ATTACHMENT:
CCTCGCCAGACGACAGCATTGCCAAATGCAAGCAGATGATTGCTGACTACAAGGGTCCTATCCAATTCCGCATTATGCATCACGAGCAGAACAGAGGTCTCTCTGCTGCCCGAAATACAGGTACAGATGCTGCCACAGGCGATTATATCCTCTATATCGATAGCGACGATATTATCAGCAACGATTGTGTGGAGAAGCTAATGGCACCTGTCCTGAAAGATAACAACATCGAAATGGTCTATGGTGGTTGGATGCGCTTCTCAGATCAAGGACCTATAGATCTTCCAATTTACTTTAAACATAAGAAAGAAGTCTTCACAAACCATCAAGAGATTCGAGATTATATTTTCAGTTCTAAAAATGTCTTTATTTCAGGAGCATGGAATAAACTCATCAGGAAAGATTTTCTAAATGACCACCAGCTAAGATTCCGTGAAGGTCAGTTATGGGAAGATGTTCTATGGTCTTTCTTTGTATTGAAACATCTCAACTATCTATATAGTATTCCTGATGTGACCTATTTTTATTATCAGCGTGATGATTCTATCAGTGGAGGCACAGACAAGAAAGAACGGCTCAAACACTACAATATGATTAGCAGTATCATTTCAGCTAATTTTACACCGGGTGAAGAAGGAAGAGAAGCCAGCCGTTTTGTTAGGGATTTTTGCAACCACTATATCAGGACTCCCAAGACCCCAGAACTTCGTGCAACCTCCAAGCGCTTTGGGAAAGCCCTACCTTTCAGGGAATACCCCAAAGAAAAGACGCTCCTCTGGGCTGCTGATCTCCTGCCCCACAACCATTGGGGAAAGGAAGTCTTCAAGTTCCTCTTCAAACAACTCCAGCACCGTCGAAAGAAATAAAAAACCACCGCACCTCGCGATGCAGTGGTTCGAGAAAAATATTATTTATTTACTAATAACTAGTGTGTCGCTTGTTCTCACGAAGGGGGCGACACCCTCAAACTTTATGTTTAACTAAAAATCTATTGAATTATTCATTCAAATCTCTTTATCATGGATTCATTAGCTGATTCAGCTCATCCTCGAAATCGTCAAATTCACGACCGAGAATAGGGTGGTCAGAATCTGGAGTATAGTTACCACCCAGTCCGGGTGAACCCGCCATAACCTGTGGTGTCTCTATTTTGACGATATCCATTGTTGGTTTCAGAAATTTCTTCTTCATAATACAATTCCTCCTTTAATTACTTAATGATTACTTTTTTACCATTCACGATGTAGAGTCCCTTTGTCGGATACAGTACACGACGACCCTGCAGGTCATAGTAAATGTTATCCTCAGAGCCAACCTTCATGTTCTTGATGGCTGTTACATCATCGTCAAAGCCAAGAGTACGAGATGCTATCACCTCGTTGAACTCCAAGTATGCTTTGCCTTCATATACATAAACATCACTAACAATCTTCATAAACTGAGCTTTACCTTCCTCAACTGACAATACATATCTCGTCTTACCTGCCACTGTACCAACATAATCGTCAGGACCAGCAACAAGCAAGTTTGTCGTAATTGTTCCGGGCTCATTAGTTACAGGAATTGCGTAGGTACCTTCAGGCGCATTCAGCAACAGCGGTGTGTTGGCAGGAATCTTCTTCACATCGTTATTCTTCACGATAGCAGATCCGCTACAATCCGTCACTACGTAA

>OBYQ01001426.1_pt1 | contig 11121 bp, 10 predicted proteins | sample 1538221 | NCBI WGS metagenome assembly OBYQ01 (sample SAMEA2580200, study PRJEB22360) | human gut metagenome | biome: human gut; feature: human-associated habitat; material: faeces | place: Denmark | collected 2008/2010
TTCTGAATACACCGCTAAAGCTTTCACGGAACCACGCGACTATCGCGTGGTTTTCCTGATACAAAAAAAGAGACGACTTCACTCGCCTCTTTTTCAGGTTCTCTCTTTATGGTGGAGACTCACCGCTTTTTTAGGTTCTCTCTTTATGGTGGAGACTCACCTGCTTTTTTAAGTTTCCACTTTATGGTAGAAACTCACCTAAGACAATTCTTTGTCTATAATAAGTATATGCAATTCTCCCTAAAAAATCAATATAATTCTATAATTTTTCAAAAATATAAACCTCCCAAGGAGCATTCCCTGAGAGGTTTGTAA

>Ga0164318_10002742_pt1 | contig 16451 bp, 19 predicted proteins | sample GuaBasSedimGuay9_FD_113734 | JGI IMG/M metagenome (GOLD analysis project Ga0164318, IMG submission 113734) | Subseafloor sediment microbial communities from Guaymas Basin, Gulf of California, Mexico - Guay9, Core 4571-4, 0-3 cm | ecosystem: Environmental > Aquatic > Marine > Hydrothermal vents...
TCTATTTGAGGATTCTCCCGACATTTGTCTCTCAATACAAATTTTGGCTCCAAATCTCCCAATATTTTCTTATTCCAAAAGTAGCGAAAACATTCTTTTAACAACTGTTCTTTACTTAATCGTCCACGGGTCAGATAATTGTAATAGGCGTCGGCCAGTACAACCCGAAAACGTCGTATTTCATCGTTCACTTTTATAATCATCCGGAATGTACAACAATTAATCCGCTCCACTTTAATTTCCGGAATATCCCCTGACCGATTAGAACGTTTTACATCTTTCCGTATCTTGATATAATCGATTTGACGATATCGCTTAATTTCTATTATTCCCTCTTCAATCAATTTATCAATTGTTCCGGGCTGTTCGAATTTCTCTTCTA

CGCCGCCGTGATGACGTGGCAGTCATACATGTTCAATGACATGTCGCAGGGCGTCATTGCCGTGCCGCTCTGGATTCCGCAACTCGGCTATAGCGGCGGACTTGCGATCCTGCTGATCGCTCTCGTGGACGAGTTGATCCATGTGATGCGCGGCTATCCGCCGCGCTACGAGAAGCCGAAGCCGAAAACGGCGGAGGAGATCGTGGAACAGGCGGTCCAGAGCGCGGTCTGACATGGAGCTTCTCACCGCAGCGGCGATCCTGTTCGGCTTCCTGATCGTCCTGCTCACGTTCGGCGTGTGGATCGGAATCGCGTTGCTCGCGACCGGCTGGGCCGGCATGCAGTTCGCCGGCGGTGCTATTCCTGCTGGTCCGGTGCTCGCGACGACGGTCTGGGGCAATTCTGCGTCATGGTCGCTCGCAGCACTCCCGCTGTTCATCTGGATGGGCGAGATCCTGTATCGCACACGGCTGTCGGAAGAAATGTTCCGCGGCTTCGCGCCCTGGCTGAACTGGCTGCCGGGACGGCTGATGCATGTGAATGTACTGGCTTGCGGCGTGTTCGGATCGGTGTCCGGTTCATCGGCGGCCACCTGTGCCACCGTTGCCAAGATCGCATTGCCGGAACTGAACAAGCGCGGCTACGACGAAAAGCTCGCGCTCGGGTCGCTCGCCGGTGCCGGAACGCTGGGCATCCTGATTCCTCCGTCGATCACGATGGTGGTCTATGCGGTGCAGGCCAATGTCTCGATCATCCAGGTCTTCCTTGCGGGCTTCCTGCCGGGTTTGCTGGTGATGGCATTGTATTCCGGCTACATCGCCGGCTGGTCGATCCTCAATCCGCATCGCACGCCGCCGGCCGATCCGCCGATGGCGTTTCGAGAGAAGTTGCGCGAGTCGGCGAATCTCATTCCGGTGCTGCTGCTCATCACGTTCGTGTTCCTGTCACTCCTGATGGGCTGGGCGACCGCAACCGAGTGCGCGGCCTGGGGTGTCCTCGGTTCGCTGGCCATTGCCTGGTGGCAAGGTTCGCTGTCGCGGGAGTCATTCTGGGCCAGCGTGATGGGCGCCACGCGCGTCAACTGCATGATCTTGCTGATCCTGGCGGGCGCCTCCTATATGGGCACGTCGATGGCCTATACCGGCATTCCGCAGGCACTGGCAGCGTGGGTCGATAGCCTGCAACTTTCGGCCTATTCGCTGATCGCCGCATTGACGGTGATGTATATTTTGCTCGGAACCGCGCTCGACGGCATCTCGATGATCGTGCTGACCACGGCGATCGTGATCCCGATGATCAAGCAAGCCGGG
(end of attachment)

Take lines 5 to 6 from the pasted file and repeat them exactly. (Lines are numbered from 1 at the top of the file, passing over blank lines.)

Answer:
TCTATTTGAGGATTCTCCCGACATTTGTCTCTCAATACAAATTTTGGCTCCAAATCTCCCAATATTTTCTTATTCCAAAAGTAGCGAAAACATTCTTTTAACAACTGTTCTTTACTTAATCGTCCACGGGTCAGATAATTGTAATAGGCGTCGGCCAGTACAACCCGAAAACGTCGTATTTCATCGTTCACTTTTATAATCATCCGGAATGTACAACAATTAATCCGCTCCACTTTAATTTCCGGAATATCCCCTGACCGATTAGAACGTTTTACATCTTTCCGTATCTTGATATAATCGATTTGACGATATCGCTTAATTTCTATTATTCCCTCTTCAATCAATTTATCAATTGTTCCGGGCTGTTCGAATTTCTCTTCTA

CGCCGCCGTGATGACGTGGCAGTCATACATGTTCAATGACATGTCGCAGGGCGTCATTGCCGTGCCGCTCTGGATTCCGCAACTCGGCTATAGCGGCGGACTTGCGATCCTGCTGATCGCTCTCGTGGACGAGTTGATCCATGTGATGCGCGGCTATCCGCCGCGCTACGAGAAGCCGAAGCCGAAAACGGCGGAGGAGATCGTGGAACAGGCGGTCCAGAGCGCGGTCTGACATGGAGCTTCTCACCGCAGCGGCGATCCTGTTCGGCTTCCTGATCGTCCTGCTCACGTTCGGCGTGTGGATCGGAATCGCGTTGCTCGCGACCGGCTGGGCCGGCATGCAGTTCGCCGGCGGTGCTATTCCTGCTGGTCCGGTGCTCGCGACGACGGTCTGGGGCAATTCTGCGTCATGGTCGCTCGCAGCACTCCCGCTGTTCATCTGGATGGGCGAGATCCTGTATCGCACACGGCTGTCGGAAGAAATGTTCCGCGGCTTCGCGCCCTGGCTGAACTGGCTGCCGGGACGGCTGATGCATGTGAATGTACTGGCTTGCGGCGTGTTCGGATCGGTGTCCGGTTCATCGGCGGCCACCTGTGCCACCGTTGCCAAGATCGCATTGCCGGAACTGAACAAGCGCGGCTACGACGAAAAGCTCGCGCTCGGGTCGCTCGCCGGTGCCGGAACGCTGGGCATCCTGATTCCTCCGTCGATCACGATGGTGGTCTATGCGGTGCAGGCCAATGTCTCGATCATCCAGGTCTTCCTTGCGGGCTTCCTGCCGGGTTTGCTGGTGATGGCATTGTATTCCGGCTACATCGCCGGCTGGTCGATCCTCAATCCGCATCGCACGCCGCCGGCCGATCCGCCGATGGCGTTTCGAGAGAAGTTGCGCGAGTCGGCGAATCTCATTCCGGTGCTGCTGCTCATCACGTTCGTGTTCCTGTCACTCCTGATGGGCTGGGCGACCGCAACCGAGTGCGCGGCCTGGGGTGTCCTCGGTTCGCTGGCCATTGCCTGGTGGCAAGGTTCGCTGTCGCGGGAGTCATTCTGGGCCAGCGTGATGGGCGCCACGCGCGTCAACTGCATGATCTTGCTGATCCTGGCGGGCGCCTCCTATATGGGCACGTCGATGGCCTATACCGGCATTCCGCAGGCACTGGCAGCGTGGGTCGATAGCCTGCAACTTTCGGCCTATTCGCTGATCGCCGCATTGACGGTGATGTATATTTTGCTCGGAACCGCGCTCGACGGCATCTCGATGATCGTGCTGACCACGGCGATCGTGATCCCGATGATCAAGCAAGCCGGG